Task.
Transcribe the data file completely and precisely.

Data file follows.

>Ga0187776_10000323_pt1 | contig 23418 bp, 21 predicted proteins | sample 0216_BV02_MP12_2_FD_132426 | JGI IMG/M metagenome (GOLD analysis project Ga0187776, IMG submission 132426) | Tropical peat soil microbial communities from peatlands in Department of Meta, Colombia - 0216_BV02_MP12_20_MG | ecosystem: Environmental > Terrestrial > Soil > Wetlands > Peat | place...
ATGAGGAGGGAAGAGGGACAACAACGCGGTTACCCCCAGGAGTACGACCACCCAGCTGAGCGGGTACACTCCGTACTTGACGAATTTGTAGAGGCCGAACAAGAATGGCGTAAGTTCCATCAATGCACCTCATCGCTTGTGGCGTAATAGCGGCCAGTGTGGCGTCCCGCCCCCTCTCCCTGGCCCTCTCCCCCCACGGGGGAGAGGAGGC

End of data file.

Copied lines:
>Ga0187776_10000323_pt1 | contig 23418 bp, 21 predicted proteins | sample 0216_BV02_MP12_2_FD_132426 | JGI IMG/M metagenome (GOLD analysis project Ga0187776, IMG submission 132426) | Tropical peat soil microbial communities from peatlands in Department of Meta, Colombia - 0216_BV02_MP12_20_MG | ecosystem: Environmental > Terrestrial > Soil > Wetlands > Peat | place...
ATGAGGAGGGAAGAGGGACAACAACGCGGTTACCCCCAGGAGTACGACCACCCAGCTGAGCGGGTACACTCCGTACTTGACGAATTTGTAGAGGCCGAACAAGAATGGCGTAAGTTCCATCAATGCACCTCATCGCTTGTGGCGTAATAGCGGCCAGTGTGGCGTCCCGCCCCCTCTCCCTGGCCCTCTCCCCCCACGGGGGAGAGGAGGC